With too many adults living under the same roof, things got really hairy at home last summer, so I made up my mind to move out (which, in hindsight, I should have done at least 5 years ago, after I had finished my second degree). At that point, I hadn’t determined whether I would rent or buy, but either way, I needed to make some drastic changes to how I was managing my money to afford independence.

Actually, I had already started tracking my expenses more diligently after I started working full time, just over three years ago now, to get a sense of where my money was going. Over a couple years, it became very clear that my car (which was nowhere near to being paid off) was by far my biggest expense. With insurance, gas, maintenance, and parking, my car cost me almost $5000/year. This money could be going to my rent, a down payment, or a mortgage! Thus, much as I loved my car and having the mobility, I wanted to have my own space more. I felt really sore about idea of giving up the car, but it was a no-brainer. I needed to live within my means. The car had to go.

car.jpgMotivated to sell, I put the word out that it was for sale last spring. I managed to sell my lovely blue car over last September to E&E, cousins of some good friends of mine. They are great people, for whom I have a lot of respect and admiration, so I’m happy that my car is in good hands. The timing was also impeccable (providential, really) because I was in the preliminary stages of negotiating the contract for the place I’m currently living in.

So far, I have done remarkably well without a car. It’s a 3 minute walk to nearest grocery. If transit’s on schedule, it takes just over half an hour to get to work, and a bit less on the way back. It’s also about 30 minutes to my parents’ place. It’s a 10 minute bus ride to Bethel and Metrotown. And because I live so much closer to my friends now, they have been GREAT with giving me rides or running errands together with me, when I happen to be on their route or doing similar things.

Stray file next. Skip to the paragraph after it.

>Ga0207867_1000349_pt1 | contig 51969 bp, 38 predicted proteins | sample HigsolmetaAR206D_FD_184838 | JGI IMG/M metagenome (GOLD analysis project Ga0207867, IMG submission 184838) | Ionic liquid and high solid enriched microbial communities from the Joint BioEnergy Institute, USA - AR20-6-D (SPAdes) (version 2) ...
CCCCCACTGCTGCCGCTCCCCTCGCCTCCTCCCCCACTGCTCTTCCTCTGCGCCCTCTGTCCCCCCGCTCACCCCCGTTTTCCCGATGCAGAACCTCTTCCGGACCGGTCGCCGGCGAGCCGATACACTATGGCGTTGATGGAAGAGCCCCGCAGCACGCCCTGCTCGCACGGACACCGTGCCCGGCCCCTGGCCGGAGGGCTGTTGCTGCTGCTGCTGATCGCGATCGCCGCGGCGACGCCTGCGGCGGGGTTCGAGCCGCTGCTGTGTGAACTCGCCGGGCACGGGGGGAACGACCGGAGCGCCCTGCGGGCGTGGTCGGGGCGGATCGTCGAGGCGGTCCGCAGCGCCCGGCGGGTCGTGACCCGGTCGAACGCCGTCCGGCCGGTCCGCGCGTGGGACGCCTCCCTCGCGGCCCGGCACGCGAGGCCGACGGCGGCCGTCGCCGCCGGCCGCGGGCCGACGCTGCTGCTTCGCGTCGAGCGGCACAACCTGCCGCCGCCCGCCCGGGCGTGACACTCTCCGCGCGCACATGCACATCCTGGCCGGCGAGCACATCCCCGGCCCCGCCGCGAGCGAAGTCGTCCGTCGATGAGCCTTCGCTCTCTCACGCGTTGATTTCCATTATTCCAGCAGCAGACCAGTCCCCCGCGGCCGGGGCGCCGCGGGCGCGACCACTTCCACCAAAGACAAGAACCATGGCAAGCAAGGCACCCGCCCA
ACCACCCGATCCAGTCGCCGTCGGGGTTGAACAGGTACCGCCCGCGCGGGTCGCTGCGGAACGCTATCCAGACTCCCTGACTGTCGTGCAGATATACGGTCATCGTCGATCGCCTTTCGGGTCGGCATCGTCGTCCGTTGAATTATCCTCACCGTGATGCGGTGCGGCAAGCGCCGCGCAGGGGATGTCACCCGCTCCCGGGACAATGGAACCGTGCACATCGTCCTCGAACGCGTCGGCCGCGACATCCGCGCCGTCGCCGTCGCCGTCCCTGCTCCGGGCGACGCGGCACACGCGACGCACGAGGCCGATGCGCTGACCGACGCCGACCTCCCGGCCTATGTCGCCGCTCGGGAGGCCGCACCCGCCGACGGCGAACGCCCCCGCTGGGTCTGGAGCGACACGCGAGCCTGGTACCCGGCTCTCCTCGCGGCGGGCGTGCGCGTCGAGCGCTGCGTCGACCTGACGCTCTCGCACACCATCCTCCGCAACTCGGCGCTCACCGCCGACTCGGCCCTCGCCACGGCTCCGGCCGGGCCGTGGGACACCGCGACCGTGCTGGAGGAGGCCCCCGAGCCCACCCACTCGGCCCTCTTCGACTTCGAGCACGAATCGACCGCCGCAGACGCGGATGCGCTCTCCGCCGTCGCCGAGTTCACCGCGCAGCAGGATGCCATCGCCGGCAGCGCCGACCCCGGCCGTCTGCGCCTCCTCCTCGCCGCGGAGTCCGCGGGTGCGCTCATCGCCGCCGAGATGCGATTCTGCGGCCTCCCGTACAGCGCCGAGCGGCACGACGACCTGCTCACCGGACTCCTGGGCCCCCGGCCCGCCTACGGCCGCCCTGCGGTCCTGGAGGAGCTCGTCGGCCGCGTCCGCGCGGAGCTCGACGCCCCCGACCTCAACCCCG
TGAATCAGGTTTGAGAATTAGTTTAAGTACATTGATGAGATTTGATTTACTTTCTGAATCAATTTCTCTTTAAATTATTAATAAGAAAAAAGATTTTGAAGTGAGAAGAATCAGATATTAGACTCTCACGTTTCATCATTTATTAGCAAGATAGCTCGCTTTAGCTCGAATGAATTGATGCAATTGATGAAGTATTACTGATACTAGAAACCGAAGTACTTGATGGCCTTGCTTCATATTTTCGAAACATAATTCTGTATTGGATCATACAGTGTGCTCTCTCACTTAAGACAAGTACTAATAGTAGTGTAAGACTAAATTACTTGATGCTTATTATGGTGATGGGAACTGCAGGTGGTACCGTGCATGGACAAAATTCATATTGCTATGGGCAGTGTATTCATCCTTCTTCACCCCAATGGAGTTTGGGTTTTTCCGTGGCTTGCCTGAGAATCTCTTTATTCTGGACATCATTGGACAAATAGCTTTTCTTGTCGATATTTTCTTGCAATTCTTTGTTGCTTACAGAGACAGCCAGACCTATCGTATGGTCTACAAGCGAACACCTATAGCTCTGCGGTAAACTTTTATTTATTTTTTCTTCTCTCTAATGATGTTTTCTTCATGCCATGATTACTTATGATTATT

I do have to plan ahead a lot more when it comes to getting around nowadays. I’m constantly checking the bus schedules. I know exactly how long it takes for me to walk from point A to B. Ironically, I’m more punctual nowadays than when I was driving.

I notice that my pace in life has slowed down; I’m in less of a hurry, probably because I have a better sense and acceptance of my limitations and know how to work with them. For some reason, when I had the car, I fooled myself into thinking that I had THAT much control with my time and could get somewhere faster than it actually took; I found myself running behind constantly.

I also like having not to be as responsible for the safety of others. Being a passenger on transit gives me plenty of time to think, observe and read. It’s nice to be able to look out the window.

However, NOT having a car also means I have less options to go whereever I want, to do whatever I want whenever I want. Making trips out of the city or going furniture shopping on my own is generally out of the question, unless I find someone willing to go with me. NOT having a car also reminds me that I can’t have it all, which is sometimes not a pleasant thing to remember. Most of my other friends seem to be able to afford a lifestyle that includes a car, so why can’t I? But of course, when I go down that route of comparison, it becomes illogical because my lifestyle isn’t actually comparable to that of others. We all have very different situations and live by different values, which means we all spend money very differently.

But not having it all hasn’t killed me (hm, does this mean it would if I did strive to have it all?). It doesn’t “feel” good at times, but for some reason, I must admit that my life and person is the better for it overall.